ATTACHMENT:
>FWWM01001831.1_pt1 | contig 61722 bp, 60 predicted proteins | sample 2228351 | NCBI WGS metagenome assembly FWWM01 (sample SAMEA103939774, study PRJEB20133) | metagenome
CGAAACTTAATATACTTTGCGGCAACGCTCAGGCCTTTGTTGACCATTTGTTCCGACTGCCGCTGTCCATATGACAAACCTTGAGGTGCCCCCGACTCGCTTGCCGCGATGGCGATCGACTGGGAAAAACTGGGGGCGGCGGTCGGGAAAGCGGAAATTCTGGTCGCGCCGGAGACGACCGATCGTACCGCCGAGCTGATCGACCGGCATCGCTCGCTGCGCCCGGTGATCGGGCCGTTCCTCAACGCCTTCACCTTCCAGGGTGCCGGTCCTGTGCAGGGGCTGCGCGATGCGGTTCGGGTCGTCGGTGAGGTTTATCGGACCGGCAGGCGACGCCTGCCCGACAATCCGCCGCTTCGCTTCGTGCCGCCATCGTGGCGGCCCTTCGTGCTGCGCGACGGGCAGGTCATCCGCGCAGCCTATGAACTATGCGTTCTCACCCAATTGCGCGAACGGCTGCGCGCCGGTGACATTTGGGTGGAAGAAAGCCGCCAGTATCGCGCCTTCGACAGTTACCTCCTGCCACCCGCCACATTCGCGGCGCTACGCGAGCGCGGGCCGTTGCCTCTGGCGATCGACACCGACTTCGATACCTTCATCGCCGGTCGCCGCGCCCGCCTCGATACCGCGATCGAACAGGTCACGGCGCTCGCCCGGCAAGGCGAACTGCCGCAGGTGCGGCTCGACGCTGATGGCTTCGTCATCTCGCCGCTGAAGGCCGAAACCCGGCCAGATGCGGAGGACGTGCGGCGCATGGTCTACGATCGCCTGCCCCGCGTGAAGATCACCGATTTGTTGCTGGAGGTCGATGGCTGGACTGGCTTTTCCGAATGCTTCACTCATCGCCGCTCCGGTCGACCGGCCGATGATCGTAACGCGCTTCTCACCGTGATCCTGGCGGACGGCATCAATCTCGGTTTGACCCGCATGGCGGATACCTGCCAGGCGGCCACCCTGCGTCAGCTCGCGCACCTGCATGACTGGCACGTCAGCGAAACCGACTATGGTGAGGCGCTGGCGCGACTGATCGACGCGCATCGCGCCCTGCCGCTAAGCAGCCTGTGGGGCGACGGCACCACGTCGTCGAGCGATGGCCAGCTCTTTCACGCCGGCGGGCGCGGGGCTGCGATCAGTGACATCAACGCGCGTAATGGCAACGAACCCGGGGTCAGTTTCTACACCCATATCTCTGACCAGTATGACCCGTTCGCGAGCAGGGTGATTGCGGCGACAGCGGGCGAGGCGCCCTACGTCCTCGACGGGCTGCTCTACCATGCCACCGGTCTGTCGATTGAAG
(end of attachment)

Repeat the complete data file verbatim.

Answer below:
>FWWM01001831.1_pt1 | contig 61722 bp, 60 predicted proteins | sample 2228351 | NCBI WGS metagenome assembly FWWM01 (sample SAMEA103939774, study PRJEB20133) | metagenome
CGAAACTTAATATACTTTGCGGCAACGCTCAGGCCTTTGTTGACCATTTGTTCCGACTGCCGCTGTCCATATGACAAACCTTGAGGTGCCCCCGACTCGCTTGCCGCGATGGCGATCGACTGGGAAAAACTGGGGGCGGCGGTCGGGAAAGCGGAAATTCTGGTCGCGCCGGAGACGACCGATCGTACCGCCGAGCTGATCGACCGGCATCGCTCGCTGCGCCCGGTGATCGGGCCGTTCCTCAACGCCTTCACCTTCCAGGGTGCCGGTCCTGTGCAGGGGCTGCGCGATGCGGTTCGGGTCGTCGGTGAGGTTTATCGGACCGGCAGGCGACGCCTGCCCGACAATCCGCCGCTTCGCTTCGTGCCGCCATCGTGGCGGCCCTTCGTGCTGCGCGACGGGCAGGTCATCCGCGCAGCCTATGAACTATGCGTTCTCACCCAATTGCGCGAACGGCTGCGCGCCGGTGACATTTGGGTGGAAGAAAGCCGCCAGTATCGCGCCTTCGACAGTTACCTCCTGCCACCCGCCACATTCGCGGCGCTACGCGAGCGCGGGCCGTTGCCTCTGGCGATCGACACCGACTTCGATACCTTCATCGCCGGTCGCCGCGCCCGCCTCGATACCGCGATCGAACAGGTCACGGCGCTCGCCCGGCAAGGCGAACTGCCGCAGGTGCGGCTCGACGCTGATGGCTTCGTCATCTCGCCGCTGAAGGCCGAAACCCGGCCAGATGCGGAGGACGTGCGGCGCATGGTCTACGATCGCCTGCCCCGCGTGAAGATCACCGATTTGTTGCTGGAGGTCGATGGCTGGACTGGCTTTTCCGAATGCTTCACTCATCGCCGCTCCGGTCGACCGGCCGATGATCGTAACGCGCTTCTCACCGTGATCCTGGCGGACGGCATCAATCTCGGTTTGACCCGCATGGCGGATACCTGCCAGGCGGCCACCCTGCGTCAGCTCGCGCACCTGCATGACTGGCACGTCAGCGAAACCGACTATGGTGAGGCGCTGGCGCGACTGATCGACGCGCATCGCGCCCTGCCGCTAAGCAGCCTGTGGGGCGACGGCACCACGTCGTCGAGCGATGGCCAGCTCTTTCACGCCGGCGGGCGCGGGGCTGCGATCAGTGACATCAACGCGCGTAATGGCAACGAACCCGGGGTCAGTTTCTACACCCATATCTCTGACCAGTATGACCCGTTCGCGAGCAGGGTGATTGCGGCGACAGCGGGCGAGGCGCCCTACGTCCTCGACGGGCTGCTCTACCATGCCACCGGTCTGTCGATTGAAG